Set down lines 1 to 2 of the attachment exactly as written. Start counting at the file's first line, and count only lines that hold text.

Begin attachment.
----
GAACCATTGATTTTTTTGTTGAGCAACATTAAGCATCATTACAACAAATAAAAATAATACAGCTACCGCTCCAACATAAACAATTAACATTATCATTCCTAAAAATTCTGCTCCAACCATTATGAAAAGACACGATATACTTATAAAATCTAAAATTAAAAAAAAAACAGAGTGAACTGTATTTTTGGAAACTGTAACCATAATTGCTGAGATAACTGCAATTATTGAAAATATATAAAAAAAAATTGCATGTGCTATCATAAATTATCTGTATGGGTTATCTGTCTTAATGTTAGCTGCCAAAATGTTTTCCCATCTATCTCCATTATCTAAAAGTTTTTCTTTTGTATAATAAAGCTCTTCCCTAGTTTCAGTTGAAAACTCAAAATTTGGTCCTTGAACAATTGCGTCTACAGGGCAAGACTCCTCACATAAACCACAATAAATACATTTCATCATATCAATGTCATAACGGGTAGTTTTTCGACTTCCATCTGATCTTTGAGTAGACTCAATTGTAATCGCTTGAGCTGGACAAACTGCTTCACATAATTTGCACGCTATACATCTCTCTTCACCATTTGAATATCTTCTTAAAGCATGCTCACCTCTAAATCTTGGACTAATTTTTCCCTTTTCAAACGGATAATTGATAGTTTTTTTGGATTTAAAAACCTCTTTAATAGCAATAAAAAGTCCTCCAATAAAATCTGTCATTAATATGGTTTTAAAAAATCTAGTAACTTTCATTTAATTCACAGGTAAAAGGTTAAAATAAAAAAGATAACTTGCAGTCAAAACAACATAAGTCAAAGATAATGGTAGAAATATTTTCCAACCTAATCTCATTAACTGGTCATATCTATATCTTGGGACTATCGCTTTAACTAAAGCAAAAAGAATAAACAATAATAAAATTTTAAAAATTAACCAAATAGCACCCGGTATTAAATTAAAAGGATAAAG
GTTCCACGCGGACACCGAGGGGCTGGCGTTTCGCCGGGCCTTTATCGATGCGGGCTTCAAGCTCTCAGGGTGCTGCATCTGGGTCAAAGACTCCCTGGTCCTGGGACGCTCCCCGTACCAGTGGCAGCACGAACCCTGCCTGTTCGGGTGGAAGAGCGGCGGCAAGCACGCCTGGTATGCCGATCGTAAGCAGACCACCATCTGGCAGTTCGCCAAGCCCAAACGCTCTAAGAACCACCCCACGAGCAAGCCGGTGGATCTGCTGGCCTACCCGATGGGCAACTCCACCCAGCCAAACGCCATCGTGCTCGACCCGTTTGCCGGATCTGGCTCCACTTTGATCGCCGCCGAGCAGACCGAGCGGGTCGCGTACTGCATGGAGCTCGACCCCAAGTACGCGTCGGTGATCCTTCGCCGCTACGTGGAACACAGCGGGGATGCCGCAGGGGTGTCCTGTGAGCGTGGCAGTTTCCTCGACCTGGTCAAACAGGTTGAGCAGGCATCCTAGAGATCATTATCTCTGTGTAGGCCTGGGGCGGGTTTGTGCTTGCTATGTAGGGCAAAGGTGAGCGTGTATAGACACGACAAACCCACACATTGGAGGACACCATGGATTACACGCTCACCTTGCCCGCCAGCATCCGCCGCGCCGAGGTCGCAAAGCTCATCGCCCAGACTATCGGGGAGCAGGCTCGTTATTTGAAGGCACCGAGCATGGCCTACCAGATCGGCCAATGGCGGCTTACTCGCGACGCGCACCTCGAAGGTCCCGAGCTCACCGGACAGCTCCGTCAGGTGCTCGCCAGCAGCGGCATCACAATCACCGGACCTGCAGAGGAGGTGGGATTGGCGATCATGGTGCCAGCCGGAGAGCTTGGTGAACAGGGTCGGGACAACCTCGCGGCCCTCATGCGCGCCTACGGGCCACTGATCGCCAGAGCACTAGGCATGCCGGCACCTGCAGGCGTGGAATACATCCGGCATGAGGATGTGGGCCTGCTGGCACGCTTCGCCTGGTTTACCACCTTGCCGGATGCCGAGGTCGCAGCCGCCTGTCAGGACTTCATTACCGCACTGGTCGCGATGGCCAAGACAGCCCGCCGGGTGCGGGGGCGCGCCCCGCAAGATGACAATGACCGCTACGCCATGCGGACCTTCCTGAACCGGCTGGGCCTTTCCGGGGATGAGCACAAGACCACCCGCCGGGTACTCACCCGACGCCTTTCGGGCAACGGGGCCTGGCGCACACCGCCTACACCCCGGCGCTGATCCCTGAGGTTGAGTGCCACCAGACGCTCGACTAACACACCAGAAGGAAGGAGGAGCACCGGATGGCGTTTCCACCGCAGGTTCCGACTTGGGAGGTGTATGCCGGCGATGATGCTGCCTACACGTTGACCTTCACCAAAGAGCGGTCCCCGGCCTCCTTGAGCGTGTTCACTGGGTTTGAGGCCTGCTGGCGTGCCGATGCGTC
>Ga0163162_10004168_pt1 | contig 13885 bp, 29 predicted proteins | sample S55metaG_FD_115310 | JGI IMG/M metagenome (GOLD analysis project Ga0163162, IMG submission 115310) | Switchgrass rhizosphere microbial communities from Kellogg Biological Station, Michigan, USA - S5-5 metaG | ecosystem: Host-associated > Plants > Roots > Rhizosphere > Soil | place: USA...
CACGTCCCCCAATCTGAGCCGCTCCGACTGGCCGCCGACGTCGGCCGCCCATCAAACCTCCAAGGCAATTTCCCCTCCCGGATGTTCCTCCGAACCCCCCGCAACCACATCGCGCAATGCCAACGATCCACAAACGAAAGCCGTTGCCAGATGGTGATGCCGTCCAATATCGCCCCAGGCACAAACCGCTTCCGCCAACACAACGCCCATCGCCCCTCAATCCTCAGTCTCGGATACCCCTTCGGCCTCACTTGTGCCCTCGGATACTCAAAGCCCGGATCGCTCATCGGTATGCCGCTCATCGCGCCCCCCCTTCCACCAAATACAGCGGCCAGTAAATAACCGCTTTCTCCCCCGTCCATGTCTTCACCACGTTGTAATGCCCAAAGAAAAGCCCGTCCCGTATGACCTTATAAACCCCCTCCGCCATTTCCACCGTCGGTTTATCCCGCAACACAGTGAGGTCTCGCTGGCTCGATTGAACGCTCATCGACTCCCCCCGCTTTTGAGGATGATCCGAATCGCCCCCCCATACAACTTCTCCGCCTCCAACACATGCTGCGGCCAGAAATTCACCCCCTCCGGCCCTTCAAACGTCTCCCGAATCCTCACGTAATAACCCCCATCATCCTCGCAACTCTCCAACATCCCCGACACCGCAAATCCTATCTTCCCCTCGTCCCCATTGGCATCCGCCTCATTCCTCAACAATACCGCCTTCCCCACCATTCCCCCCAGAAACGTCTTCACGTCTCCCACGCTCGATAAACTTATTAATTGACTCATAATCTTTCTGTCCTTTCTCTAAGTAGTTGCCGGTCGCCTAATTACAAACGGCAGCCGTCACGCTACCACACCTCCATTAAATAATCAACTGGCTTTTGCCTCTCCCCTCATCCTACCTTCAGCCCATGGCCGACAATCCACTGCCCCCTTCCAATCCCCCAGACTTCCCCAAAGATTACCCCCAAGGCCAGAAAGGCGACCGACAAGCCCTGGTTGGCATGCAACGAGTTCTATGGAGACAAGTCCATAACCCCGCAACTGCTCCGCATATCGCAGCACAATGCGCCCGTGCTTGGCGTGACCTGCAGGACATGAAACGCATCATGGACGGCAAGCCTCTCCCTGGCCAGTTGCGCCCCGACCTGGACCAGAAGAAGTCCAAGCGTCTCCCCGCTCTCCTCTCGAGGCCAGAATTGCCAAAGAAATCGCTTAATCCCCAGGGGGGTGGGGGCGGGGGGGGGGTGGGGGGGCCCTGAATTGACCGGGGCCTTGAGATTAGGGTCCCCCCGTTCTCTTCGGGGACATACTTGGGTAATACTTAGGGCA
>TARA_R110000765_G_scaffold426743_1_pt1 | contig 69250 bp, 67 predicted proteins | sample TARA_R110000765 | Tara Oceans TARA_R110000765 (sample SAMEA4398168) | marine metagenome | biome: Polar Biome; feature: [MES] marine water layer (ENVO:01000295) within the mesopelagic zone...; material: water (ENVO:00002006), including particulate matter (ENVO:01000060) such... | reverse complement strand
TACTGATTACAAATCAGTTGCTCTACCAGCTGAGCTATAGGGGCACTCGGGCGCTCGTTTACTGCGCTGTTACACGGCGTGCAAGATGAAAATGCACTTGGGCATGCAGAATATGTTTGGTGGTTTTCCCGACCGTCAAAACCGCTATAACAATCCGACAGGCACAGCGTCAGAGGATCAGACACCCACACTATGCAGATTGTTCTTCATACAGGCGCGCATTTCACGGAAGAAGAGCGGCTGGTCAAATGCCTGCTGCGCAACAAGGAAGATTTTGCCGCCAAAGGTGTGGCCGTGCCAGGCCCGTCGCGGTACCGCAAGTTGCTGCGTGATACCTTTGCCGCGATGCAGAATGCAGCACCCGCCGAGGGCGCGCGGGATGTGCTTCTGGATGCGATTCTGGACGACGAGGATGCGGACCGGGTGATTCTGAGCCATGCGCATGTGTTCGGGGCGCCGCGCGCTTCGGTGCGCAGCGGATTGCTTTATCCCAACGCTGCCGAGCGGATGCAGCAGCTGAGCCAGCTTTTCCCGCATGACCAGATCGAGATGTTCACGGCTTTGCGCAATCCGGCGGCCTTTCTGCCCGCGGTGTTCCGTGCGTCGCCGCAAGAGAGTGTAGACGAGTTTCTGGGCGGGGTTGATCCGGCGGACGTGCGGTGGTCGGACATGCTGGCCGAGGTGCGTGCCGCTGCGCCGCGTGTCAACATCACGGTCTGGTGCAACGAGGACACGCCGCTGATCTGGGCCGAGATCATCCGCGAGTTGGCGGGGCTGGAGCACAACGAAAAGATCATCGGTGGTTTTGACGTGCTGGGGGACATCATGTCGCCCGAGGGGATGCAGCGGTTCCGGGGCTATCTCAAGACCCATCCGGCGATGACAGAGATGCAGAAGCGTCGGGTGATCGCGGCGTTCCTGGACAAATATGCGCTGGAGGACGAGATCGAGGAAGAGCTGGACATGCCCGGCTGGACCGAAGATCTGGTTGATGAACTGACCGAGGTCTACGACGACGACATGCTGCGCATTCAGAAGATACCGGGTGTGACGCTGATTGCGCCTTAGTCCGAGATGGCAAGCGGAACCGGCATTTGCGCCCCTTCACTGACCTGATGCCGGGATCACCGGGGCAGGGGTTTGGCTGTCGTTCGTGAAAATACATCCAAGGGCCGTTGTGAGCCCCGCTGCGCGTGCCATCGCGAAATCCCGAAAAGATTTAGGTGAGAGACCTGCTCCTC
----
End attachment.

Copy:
GAACCATTGATTTTTTTGTTGAGCAACATTAAGCATCATTACAACAAATAAAAATAATACAGCTACCGCTCCAACATAAACAATTAACATTATCATTCCTAAAAATTCTGCTCCAACCATTATGAAAAGACACGATATACTTATAAAATCTAAAATTAAAAAAAAAACAGAGTGAACTGTATTTTTGGAAACTGTAACCATAATTGCTGAGATAACTGCAATTATTGAAAATATATAAAAAAAAATTGCATGTGCTATCATAAATTATCTGTATGGGTTATCTGTCTTAATGTTAGCTGCCAAAATGTTTTCCCATCTATCTCCATTATCTAAAAGTTTTTCTTTTGTATAATAAAGCTCTTCCCTAGTTTCAGTTGAAAACTCAAAATTTGGTCCTTGAACAATTGCGTCTACAGGGCAAGACTCCTCACATAAACCACAATAAATACATTTCATCATATCAATGTCATAACGGGTAGTTTTTCGACTTCCATCTGATCTTTGAGTAGACTCAATTGTAATCGCTTGAGCTGGACAAACTGCTTCACATAATTTGCACGCTATACATCTCTCTTCACCATTTGAATATCTTCTTAAAGCATGCTCACCTCTAAATCTTGGACTAATTTTTCCCTTTTCAAACGGATAATTGATAGTTTTTTTGGATTTAAAAACCTCTTTAATAGCAATAAAAAGTCCTCCAATAAAATCTGTCATTAATATGGTTTTAAAAAATCTAGTAACTTTCATTTAATTCACAGGTAAAAGGTTAAAATAAAAAAGATAACTTGCAGTCAAAACAACATAAGTCAAAGATAATGGTAGAAATATTTTCCAACCTAATCTCATTAACTGGTCATATCTATATCTTGGGACTATCGCTTTAACTAAAGCAAAAAGAATAAACAATAATAAAATTTTAAAAATTAACCAAATAGCACCCGGTATTAAATTAAAAGGATAAAG
GTTCCACGCGGACACCGAGGGGCTGGCGTTTCGCCGGGCCTTTATCGATGCGGGCTTCAAGCTCTCAGGGTGCTGCATCTGGGTCAAAGACTCCCTGGTCCTGGGACGCTCCCCGTACCAGTGGCAGCACGAACCCTGCCTGTTCGGGTGGAAGAGCGGCGGCAAGCACGCCTGGTATGCCGATCGTAAGCAGACCACCATCTGGCAGTTCGCCAAGCCCAAACGCTCTAAGAACCACCCCACGAGCAAGCCGGTGGATCTGCTGGCCTACCCGATGGGCAACTCCACCCAGCCAAACGCCATCGTGCTCGACCCGTTTGCCGGATCTGGCTCCACTTTGATCGCCGCCGAGCAGACCGAGCGGGTCGCGTACTGCATGGAGCTCGACCCCAAGTACGCGTCGGTGATCCTTCGCCGCTACGTGGAACACAGCGGGGATGCCGCAGGGGTGTCCTGTGAGCGTGGCAGTTTCCTCGACCTGGTCAAACAGGTTGAGCAGGCATCCTAGAGATCATTATCTCTGTGTAGGCCTGGGGCGGGTTTGTGCTTGCTATGTAGGGCAAAGGTGAGCGTGTATAGACACGACAAACCCACACATTGGAGGACACCATGGATTACACGCTCACCTTGCCCGCCAGCATCCGCCGCGCCGAGGTCGCAAAGCTCATCGCCCAGACTATCGGGGAGCAGGCTCGTTATTTGAAGGCACCGAGCATGGCCTACCAGATCGGCCAATGGCGGCTTACTCGCGACGCGCACCTCGAAGGTCCCGAGCTCACCGGACAGCTCCGTCAGGTGCTCGCCAGCAGCGGCATCACAATCACCGGACCTGCAGAGGAGGTGGGATTGGCGATCATGGTGCCAGCCGGAGAGCTTGGTGAACAGGGTCGGGACAACCTCGCGGCCCTCATGCGCGCCTACGGGCCACTGATCGCCAGAGCACTAGGCATGCCGGCACCTGCAGGCGTGGAATACATCCGGCATGAGGATGTGGGCCTGCTGGCACGCTTCGCCTGGTTTACCACCTTGCCGGATGCCGAGGTCGCAGCCGCCTGTCAGGACTTCATTACCGCACTGGTCGCGATGGCCAAGACAGCCCGCCGGGTGCGGGGGCGCGCCCCGCAAGATGACAATGACCGCTACGCCATGCGGACCTTCCTGAACCGGCTGGGCCTTTCCGGGGATGAGCACAAGACCACCCGCCGGGTACTCACCCGACGCCTTTCGGGCAACGGGGCCTGGCGCACACCGCCTACACCCCGGCGCTGATCCCTGAGGTTGAGTGCCACCAGACGCTCGACTAACACACCAGAAGGAAGGAGGAGCACCGGATGGCGTTTCCACCGCAGGTTCCGACTTGGGAGGTGTATGCCGGCGATGATGCTGCCTACACGTTGACCTTCACCAAAGAGCGGTCCCCGGCCTCCTTGAGCGTGTTCACTGGGTTTGAGGCCTGCTGGCGTGCCGATGCGTC